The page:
|Veteran science journalist Maggie Fox
En route to the 2011 NIH Plain Language and Clear Communication award ceremony, a mysterious
“thorium-based fuel cycle” stopped veteran
science journalist Maggie Fox in her tracks.
“My mind completely closed,” she said in her keynote address, recalling the moment when this jargon dropped into the interview playing over her car radio.
This was an example of “a missed opportunity” for communication, said Fox, managing editor for technology and health care at the National
Journal Group. She asked her audience of NIH science communicators to avoid the on-air physicist’s mistake in word choice. She emphasized
that they should weigh the accuracy of their words against the clarity of their meaning.
“Be brave enough to drop the precision,” urged Fox; non-experts don’t need to understand all the nuances of a scientific journal article. She lamented that unnecessary terms that few actually
understand—like “antiretroviral drugs”—are now in everyday use because journalists faithfully passed on the jargon they’ve heard. (Simply “AIDS drugs” would have been enough, she insisted.)
The 11th annual award ceremony—held on May 17 and presided over by NIH principal deputy
director Dr. Lawrence Tabak, with a cameo appearance via video by NIH director Dr. Francis Collins—honored 195 articles, web sites, exhibits
and other products that met Fox’s challenge.
With a record-breaking 427 entries, this year’s competition, sponsored by the Office of Communications
and Public Liaison, OD, demonstrated NIH’s continued movement towards plain language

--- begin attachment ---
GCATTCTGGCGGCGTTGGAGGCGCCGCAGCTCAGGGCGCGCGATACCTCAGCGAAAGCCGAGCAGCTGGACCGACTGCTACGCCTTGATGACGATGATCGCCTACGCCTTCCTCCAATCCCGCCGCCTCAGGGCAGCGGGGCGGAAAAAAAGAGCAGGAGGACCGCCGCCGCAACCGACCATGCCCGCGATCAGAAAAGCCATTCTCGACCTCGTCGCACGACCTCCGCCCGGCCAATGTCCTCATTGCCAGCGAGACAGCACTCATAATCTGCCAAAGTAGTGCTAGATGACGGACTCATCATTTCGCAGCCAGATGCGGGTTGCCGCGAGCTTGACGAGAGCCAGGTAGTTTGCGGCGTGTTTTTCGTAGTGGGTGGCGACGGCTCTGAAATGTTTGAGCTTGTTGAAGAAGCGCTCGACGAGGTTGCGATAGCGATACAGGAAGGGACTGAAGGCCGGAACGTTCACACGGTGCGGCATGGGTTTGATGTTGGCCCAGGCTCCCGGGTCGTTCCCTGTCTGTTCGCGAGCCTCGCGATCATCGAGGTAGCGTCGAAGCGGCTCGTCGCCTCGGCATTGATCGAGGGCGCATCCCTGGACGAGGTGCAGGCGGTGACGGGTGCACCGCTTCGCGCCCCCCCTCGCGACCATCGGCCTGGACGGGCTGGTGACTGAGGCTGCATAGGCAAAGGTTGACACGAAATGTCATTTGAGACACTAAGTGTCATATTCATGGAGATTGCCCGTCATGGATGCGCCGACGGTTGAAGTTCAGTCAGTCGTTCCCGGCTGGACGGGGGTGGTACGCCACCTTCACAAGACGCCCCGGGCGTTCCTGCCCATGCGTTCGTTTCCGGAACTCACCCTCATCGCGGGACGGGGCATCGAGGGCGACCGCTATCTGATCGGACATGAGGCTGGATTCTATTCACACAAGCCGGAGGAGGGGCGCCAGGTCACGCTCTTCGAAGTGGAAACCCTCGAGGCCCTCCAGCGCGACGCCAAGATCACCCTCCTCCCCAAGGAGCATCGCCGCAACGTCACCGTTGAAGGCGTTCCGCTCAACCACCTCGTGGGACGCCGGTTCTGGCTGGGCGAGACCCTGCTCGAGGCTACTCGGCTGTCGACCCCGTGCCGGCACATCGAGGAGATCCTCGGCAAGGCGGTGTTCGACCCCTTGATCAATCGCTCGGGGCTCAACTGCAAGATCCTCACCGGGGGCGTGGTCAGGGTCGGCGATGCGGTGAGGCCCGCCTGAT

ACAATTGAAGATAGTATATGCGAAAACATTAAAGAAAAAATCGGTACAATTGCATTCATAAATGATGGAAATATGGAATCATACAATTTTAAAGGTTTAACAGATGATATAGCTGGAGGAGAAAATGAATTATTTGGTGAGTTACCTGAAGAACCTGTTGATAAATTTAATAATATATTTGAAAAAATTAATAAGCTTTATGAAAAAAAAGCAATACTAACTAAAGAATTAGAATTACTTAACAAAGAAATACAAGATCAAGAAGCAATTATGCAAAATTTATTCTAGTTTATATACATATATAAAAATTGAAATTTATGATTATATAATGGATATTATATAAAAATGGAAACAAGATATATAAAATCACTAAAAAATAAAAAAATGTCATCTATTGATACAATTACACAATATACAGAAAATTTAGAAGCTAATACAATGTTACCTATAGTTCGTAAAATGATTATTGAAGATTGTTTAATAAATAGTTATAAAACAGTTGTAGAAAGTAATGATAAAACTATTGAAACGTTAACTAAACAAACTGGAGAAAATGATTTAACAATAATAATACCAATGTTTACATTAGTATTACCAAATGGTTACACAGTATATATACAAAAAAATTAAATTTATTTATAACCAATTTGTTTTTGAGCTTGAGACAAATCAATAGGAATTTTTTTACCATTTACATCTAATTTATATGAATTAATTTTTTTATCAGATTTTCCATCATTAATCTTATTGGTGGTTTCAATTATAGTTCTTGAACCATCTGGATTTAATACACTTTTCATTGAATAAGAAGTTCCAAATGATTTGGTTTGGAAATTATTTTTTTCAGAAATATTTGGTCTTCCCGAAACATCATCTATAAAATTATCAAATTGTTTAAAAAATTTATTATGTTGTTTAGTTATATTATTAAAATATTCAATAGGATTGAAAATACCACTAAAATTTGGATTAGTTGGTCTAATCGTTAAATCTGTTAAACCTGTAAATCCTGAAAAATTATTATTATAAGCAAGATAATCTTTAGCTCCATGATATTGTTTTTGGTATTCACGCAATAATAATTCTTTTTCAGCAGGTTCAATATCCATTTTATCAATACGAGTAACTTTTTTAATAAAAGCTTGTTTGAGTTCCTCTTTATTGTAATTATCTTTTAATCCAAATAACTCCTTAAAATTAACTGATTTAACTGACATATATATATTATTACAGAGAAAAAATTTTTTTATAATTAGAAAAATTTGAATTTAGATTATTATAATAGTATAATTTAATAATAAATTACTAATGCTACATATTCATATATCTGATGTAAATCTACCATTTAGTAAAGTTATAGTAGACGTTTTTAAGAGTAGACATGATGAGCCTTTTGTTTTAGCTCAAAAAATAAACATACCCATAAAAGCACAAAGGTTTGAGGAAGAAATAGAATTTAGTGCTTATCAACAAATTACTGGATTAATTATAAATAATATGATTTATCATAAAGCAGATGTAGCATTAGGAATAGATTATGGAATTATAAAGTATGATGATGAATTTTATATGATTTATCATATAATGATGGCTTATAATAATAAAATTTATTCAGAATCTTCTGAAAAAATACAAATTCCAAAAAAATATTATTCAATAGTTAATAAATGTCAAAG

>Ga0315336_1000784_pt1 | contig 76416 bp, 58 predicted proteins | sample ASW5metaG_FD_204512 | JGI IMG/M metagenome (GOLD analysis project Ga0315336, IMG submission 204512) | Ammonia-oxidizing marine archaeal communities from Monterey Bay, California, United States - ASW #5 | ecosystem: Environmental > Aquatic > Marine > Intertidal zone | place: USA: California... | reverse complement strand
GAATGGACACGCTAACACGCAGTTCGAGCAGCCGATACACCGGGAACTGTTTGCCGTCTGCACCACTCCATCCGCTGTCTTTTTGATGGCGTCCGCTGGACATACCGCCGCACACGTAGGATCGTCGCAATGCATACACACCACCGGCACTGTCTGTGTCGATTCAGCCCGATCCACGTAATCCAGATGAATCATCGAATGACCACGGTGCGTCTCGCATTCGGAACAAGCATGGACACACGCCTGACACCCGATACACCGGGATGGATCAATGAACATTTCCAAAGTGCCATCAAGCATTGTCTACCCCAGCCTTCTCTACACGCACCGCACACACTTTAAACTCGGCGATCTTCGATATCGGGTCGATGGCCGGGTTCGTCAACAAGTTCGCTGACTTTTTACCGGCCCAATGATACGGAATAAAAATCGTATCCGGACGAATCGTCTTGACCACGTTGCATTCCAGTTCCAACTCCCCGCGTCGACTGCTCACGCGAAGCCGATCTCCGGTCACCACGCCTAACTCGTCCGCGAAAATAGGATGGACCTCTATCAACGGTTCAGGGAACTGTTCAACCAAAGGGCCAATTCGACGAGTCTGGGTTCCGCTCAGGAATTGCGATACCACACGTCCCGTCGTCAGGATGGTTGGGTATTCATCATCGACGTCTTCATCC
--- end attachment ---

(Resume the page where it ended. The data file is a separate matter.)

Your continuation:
in communication. During her address, Fox praised the several hundred awardees for illustrating how much the research community
has learned in recent years about the value of communicating well.
Its institutional commitment to clarity made NIH science a joy to cover, said Fox, whose experience in health and science journalism began with Reuters and has continued with the National Journal. In addition to the science beat, she has also reported on location from major international incidents such as the Tiananmen Square protests.
“People at NIH have taken the time to explain things to me,” she recalled. Staff would help her choose the best analogy to explain a certain technical idea, she said, because they understood
that engaging language would get the information across the best.
The Plain Writing Act of 2010 was signed into law last October, promoting the use of clear communication practices throughout the federal
government. For more information on plain language at NIH, visit www.nih.gov/clearcommunication/plainlanguage.htm.—Susan